This summer, both the Republican and Democratic candidates in the hotly contested race for governor of Virginia embarked on RV tours of the state, employing motorhomes to reach as many towns — and voters — as possible before the election in November, according to RVIA Today Express.
Democratic candidate Creigh Deeds kicked off his month-long “Deeds Country” tour of Virginia’s rural regions in early August, saying “I need to get as many votes as I can from the rural parts of the state.” Deeds and his staff are traveling to Virginia’s rural communities in a Class A motorhome affixed with “Deeds Country” campaign signs.
Shortly after Deeds’ RV tour began, Republican gubernatorial candidate Bob McDonnell embarked on his own month-long tour of the state, traveling in a Class A motorhome customized with McDonnell’s “New Jobs, New Opportunities” campaign materials. The McDonnell campaign has also adopted the song “Me and My RV” by professor Marty Music (www.meandmyrv.com) as the theme song for their RV tour.
The RV tours are garnering significant media attention for the candidates, who both noted that the RVs attract the interest of families who spot them on the road.
Recreation Vehicle Industry Association (RVIA) President Richard Coon said, “It’s great to see that, increasingly, political candidates of all persuasions are learning what America’s 30 million RVers have known all along: that traveling in an RV is the best way to see America.”
A high school graduate who learned everything he knows about motorhomes from “the university of Winnebago” has navigated one of the industry’s leading manufacturers over very bumpy terrain in the past year, according to the Associated Press.
Robert Olson, 58, took a job installing motorhome windows at Winnebago Industries Inc. at age 18 in hopes of saving money for college. He never left, foregoing a college education for on-the-job training that led him to where he is now, 40 years later, sitting in the CEO seat.
Actually, the seat he chose for a recent interview was a tan plush leather sectional sofa in the company’s newly unveiled $300,000 Itasca Ellipse.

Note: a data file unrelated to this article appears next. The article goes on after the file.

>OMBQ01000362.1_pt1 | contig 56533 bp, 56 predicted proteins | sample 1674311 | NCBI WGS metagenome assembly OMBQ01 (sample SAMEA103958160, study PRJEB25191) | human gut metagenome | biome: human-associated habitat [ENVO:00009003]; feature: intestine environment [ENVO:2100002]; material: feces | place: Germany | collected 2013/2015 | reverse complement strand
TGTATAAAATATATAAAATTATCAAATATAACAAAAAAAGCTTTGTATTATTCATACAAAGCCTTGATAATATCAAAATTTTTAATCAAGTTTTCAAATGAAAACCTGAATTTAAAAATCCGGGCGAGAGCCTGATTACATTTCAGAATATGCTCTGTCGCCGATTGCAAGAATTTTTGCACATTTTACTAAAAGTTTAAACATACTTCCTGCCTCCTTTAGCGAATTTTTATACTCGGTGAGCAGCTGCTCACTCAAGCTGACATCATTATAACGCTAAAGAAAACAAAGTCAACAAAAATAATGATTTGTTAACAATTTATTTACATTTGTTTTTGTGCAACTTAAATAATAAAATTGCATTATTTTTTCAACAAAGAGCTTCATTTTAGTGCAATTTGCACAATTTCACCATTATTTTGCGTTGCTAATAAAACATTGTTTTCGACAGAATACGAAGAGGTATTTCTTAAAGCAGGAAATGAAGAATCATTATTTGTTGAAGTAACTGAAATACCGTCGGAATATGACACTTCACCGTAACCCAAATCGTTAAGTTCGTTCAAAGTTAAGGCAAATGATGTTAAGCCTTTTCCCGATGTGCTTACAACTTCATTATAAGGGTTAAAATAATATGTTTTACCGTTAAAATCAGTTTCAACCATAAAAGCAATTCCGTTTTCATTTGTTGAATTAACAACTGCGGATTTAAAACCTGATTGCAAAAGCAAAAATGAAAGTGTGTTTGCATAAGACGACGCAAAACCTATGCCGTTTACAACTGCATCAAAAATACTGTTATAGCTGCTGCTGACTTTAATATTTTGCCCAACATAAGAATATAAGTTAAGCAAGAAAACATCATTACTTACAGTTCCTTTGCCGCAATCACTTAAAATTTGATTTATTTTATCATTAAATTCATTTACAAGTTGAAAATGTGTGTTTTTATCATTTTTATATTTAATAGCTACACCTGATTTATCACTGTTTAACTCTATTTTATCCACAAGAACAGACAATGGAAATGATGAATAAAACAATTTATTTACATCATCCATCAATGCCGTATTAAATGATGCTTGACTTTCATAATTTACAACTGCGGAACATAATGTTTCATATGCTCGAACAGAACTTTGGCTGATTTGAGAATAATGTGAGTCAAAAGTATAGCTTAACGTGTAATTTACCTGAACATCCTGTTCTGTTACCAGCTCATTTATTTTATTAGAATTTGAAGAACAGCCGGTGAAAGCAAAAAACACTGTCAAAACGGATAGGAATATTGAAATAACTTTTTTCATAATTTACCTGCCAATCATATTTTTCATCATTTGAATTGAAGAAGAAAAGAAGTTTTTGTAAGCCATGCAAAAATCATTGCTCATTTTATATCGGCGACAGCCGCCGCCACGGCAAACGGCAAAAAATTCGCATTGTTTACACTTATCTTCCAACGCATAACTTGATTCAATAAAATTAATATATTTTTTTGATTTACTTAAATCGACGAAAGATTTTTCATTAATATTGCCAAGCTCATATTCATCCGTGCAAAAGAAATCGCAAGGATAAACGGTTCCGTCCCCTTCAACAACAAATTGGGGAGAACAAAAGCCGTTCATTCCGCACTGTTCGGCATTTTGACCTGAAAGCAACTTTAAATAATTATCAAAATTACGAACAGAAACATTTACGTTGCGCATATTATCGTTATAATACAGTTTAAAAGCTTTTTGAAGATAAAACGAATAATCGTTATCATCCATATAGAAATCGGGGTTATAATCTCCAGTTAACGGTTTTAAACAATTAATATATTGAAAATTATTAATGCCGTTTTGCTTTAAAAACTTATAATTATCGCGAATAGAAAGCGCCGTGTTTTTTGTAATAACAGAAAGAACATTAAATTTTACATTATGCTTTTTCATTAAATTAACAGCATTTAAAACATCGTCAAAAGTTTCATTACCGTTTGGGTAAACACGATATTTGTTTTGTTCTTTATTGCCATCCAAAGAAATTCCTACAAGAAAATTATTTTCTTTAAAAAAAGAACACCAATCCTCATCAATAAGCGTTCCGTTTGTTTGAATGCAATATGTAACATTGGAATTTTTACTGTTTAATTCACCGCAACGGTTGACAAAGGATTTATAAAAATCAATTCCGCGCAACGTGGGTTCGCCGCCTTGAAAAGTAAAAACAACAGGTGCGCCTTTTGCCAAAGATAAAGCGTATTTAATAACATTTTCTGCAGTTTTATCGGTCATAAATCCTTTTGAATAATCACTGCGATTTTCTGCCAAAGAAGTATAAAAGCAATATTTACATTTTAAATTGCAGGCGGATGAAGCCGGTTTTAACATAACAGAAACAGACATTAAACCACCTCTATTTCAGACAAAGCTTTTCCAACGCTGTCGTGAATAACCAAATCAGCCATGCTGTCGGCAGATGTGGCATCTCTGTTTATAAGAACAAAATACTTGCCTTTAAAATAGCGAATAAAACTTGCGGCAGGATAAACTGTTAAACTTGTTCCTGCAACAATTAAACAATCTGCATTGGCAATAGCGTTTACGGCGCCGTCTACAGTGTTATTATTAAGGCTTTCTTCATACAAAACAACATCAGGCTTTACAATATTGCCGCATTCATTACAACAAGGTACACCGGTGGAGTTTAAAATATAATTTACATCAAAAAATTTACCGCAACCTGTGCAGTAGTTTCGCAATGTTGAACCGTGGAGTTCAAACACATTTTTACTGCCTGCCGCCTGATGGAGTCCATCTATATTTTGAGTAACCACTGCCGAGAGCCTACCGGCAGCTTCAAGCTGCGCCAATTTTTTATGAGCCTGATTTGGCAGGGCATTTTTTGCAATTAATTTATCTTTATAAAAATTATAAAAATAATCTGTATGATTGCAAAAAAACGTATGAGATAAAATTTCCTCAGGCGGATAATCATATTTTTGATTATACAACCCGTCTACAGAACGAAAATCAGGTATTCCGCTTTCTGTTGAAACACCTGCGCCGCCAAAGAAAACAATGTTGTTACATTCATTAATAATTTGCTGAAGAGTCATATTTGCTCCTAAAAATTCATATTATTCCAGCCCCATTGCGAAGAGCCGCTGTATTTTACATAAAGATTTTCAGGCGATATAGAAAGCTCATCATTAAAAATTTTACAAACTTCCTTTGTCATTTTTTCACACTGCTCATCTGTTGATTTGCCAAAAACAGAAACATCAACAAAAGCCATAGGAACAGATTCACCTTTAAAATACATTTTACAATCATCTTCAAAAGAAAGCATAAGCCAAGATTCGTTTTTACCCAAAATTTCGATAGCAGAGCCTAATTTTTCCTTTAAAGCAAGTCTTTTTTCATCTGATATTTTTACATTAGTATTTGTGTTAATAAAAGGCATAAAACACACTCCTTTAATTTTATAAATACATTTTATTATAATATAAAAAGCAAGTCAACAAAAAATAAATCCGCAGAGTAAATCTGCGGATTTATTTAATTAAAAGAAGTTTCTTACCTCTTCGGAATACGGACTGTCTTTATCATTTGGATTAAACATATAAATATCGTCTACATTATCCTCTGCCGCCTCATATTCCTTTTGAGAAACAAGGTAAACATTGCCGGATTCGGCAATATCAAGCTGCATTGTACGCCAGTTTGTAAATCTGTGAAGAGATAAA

The 42-foot home on wheels — the company’s largest motorhome ever – was parked outside Winnebago corporate headquarters in Forest City, Iowa, a small farming community of 4,500 people near the Iowa/Minnesota state line.
Production takes place in a campus of several factory buildings encompassing 2.5 million square feet. Components aren’t just assembled here, but seat covers, dashboards, water tanks and cabinets — more than half of the motorhome parts — are manufactured here.
Olson proudly discusses the Ellipse’s amenities: ceramic floor tile, granite countertops and cherry wood cabinetry. There’s a gas fireplace in the living room beneath a large flat-screen television. A second TV faces the king-sized bed in the back of the RV, which you reach after passing a bathroom, and a washer and dryer enclosed in a hallway closet.
“This is what our customers who like to go camping are asking for,” Olson said with a smile.
Going camping these days, it seems, isn’t what it used to be.
Q: It’s been a torturous couple of years for your industry, a 55% decline in shipments in the past year alone. Tight credit, high fuel prices and job losses hit you and your competitors hard. What has it been like?
A: I think you’re going to be hard-pressed to look at any recession this industry has had where you’ve had 10 manufacturers go out of business. They’ve physically shut their doors, sold their assets and they’re done. You’ve also got four other manufacturers who have filed for bankruptcy protection. Some of those are really big names in this industry.
Q: You’ve had to cut total number of workers by nearly 50% to around 1,700, close factories, make other cuts. Is that what enabled you to get through it?
A: We learned a long time ago that you always carry a war chest of cash in reserve and we did that again. We’re still at a point, even being in this recession for about 24 months, where we have no debt. We think that’s a very important part of our success.
Q: If the economy is beginning to recover, are you able to capture some of the customers who might have bought from former competitors?
A: We think we are. Those 10 manufacturers made up only 4-5% of the market, so there’s not a lot there you’ll gain. Some of those in bankruptcy — Monaco Coach Corp. and Fleetwood Enterprises Inc. — made up nearly a third of the market. One of the things that’s a little disheartening to us is that you can file for bankruptcy and get a clean slate. You get to start over. So, now we’ve got two competitors we thought were about down and out who get to come back, and will probably be stronger than ever.
Right now we’re just about 19% of the market and we’ve picked up some.
Q: Describe your average buyer?
You can’t lose sight of the fact that projections are that until 2030 you’re going to have 350,000 Baby Boomers per month joining our potential customer base.
You also have people living longer. We’ve got customers out there like at last year’s annual rally of Winnebago motorhome owners, a guy was 87 years old and he was dickering on a coach.
Q: Any other factors that might have an impact on sales?
A: What I’m really excited about is that 2004 was one of the biggest years this industry has seen in volume. Our average trade-in cycle is four to six years. So we’re right in the heart of those people wanting to trade their used coaches off for something new.
The whole market is starting to grow. Three years ago we had an African American RV club camped here and the Hispanic demographic is starting to grow.